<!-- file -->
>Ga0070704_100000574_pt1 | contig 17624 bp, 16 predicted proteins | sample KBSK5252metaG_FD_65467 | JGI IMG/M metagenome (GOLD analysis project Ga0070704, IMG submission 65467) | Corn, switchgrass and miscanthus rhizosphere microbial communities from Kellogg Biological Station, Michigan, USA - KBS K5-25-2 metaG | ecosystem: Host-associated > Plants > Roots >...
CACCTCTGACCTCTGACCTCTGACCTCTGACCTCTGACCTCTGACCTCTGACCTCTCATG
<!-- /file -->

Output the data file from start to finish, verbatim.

>Ga0070704_100000574_pt1 | contig 17624 bp, 16 predicted proteins | sample KBSK5252metaG_FD_65467 | JGI IMG/M metagenome (GOLD analysis project Ga0070704, IMG submission 65467) | Corn, switchgrass and miscanthus rhizosphere microbial communities from Kellogg Biological Station, Michigan, USA - KBS K5-25-2 metaG | ecosystem: Host-associated > Plants > Roots >...
CACCTCTGACCTCTGACCTCTGACCTCTGACCTCTGACCTCTGACCTCTGACCTCTCATG